Review the old outstanding checks during every bank reconciliation. After one hundred eighty (180) days have passed from the check issue date, the item should be removed from outstanding checks with the amount of the check being moved into the appropriate liability department and account. If the institution does not have physical custody of the check, then the bank should be notified to place a “stop payment” on the check. The method of removing the check from the list of outstanding checks with the balance going to unclaimed property will vary depending upon financial system software design. *
* Note: Institutions using the GeorgiaFIRST model of the PeopleSoft Financials software should follow these directions:
- Mark the check as escheated per PSFIN Business Process AP.020.550 – Processing Escheated Payments. The Escheatment process will mark the payment as canceled and reconcile.
- Prepare a journal entry to move the liability from account 241500 and the original payment Chartfields to the appropriate liability department and account.
At the time of moving the outstanding check to the liability account, update the listing of unclaimed property that is maintained as required by the Unclaimed Property law. Institutions should insure adequate procedures are in place to aid in finding the “unclaimed property” since it will be removed from the list of outstanding checks.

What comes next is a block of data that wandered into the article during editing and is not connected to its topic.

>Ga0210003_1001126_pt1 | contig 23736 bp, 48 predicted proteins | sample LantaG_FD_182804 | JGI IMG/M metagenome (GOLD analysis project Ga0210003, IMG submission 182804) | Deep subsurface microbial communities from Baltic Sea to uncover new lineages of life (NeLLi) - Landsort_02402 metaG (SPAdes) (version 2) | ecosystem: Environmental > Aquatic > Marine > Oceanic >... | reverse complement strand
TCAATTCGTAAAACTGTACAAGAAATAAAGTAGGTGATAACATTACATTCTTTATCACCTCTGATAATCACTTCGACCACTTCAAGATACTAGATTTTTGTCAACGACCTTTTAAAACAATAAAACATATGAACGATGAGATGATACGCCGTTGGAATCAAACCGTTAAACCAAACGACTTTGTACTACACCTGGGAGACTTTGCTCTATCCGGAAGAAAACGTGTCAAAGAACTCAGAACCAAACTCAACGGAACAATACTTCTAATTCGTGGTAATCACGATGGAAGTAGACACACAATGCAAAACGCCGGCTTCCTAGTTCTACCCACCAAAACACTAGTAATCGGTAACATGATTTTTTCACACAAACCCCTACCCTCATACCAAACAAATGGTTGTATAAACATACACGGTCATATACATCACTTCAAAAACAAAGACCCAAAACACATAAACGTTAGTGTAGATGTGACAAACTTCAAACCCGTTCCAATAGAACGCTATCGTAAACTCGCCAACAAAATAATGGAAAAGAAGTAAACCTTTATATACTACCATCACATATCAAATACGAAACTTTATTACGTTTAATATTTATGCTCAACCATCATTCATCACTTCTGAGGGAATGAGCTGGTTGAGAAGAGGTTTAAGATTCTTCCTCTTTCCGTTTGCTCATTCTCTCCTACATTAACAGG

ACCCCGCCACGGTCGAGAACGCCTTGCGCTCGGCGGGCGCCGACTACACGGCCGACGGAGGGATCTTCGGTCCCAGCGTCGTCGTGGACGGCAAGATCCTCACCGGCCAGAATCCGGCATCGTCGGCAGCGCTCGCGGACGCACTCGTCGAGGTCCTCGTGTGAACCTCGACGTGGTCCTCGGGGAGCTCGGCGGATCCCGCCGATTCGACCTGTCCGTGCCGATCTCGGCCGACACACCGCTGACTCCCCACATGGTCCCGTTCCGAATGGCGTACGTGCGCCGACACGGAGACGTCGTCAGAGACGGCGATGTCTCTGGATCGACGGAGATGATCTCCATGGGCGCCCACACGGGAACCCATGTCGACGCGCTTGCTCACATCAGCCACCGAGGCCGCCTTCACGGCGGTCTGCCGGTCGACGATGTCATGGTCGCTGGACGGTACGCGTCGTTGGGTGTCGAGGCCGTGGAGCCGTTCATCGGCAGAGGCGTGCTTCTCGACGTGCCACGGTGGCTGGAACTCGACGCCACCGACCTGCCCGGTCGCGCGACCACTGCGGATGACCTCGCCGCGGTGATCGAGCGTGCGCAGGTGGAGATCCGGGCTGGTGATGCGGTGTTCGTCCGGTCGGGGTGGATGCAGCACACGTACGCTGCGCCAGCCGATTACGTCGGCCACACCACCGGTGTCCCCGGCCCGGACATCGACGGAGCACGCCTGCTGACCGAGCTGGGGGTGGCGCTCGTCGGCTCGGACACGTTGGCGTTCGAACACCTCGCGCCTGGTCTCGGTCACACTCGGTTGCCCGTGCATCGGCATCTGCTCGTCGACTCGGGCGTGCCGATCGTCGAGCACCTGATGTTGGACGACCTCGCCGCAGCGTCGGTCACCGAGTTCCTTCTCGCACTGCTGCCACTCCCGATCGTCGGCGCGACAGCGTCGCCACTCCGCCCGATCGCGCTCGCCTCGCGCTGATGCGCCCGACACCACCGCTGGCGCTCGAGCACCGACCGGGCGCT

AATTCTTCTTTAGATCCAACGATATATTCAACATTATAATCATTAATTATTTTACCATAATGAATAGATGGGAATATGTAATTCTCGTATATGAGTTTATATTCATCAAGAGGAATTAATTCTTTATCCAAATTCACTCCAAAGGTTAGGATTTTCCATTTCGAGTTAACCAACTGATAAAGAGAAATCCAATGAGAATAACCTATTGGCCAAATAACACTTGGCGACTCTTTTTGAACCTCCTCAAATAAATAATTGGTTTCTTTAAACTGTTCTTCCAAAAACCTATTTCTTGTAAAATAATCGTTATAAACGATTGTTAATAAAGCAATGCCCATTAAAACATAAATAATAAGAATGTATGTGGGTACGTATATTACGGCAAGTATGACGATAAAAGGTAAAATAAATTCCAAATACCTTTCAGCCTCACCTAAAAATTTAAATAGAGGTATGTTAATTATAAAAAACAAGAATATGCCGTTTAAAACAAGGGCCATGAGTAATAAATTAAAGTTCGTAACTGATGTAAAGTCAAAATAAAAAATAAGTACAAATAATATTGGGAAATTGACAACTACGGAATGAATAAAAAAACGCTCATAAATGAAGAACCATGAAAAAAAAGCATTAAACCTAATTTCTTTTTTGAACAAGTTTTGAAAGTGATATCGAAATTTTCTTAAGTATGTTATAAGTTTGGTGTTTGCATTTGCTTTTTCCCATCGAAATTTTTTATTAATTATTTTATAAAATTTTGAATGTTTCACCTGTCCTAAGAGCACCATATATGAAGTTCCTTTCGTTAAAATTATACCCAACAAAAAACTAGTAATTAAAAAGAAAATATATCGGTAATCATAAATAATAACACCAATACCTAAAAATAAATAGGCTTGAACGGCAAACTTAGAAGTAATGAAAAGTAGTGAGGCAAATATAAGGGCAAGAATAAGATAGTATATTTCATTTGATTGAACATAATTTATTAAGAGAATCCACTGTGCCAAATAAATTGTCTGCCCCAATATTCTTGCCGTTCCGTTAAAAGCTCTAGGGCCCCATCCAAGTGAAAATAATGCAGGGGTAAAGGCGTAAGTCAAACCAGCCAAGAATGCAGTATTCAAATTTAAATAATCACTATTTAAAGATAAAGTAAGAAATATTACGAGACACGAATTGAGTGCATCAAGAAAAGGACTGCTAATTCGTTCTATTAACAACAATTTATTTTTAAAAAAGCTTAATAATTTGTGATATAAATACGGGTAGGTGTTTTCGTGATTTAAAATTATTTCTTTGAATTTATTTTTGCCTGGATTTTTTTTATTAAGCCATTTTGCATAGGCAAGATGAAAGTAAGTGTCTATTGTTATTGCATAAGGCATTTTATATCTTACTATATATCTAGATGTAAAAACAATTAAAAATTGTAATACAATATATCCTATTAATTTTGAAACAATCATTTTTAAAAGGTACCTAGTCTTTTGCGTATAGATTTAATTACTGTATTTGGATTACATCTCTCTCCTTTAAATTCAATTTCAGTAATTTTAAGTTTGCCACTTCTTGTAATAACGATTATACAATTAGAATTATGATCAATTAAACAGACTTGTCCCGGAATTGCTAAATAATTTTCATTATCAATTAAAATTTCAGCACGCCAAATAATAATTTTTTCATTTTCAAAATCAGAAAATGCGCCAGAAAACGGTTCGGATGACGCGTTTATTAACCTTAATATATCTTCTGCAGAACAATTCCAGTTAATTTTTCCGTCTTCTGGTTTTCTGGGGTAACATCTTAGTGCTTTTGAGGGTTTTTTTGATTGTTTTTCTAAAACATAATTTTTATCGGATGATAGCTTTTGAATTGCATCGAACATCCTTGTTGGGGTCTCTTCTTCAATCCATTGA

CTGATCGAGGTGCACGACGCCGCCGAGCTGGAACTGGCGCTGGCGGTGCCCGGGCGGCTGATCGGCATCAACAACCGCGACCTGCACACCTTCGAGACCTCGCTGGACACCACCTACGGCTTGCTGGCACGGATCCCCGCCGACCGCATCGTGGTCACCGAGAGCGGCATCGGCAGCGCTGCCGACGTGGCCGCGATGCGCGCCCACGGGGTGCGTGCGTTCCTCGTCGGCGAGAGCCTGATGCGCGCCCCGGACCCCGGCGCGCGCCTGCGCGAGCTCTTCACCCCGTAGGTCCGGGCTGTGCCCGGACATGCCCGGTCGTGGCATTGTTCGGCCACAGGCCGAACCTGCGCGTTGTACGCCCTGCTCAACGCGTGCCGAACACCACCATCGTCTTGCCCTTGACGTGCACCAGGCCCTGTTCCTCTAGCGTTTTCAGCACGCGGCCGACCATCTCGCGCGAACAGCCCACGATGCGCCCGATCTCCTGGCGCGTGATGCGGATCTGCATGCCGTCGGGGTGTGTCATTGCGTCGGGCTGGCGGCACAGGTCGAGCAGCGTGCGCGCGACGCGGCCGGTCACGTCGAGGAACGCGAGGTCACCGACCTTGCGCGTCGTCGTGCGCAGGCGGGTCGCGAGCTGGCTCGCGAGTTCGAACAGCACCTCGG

Initiate action to try to contact the payee of the check if this has not previously been accomplished. If the payee can be located, a replacement check can be issued charging the appropriate liability department and account in Fund 60000.
At least annually, review all other accounts that have the potential to become unclaimed property. This should include all agency accounts, all deposits, all accounts receivable credit balances, etc. When any of these are determined to be unclaimed property, create a journal entry moving the balance to the appropriate liability department and account in Fund 60000. Also initiate action to try to contact the owner of the property. At the time of the journal entry, add the appropriate entry to the listing of unclaimed property.
Whenever an item of unclaimed property becomes reportable:
- Include it on the report to the Commissioner of Revenue;
- Annotate the listing of unclaimed property that this item has been remitted to the Commissioner; and,
- Include the value in the remission to the Commissioner by debiting the appropriate unclaimed property liability account when issuing the check.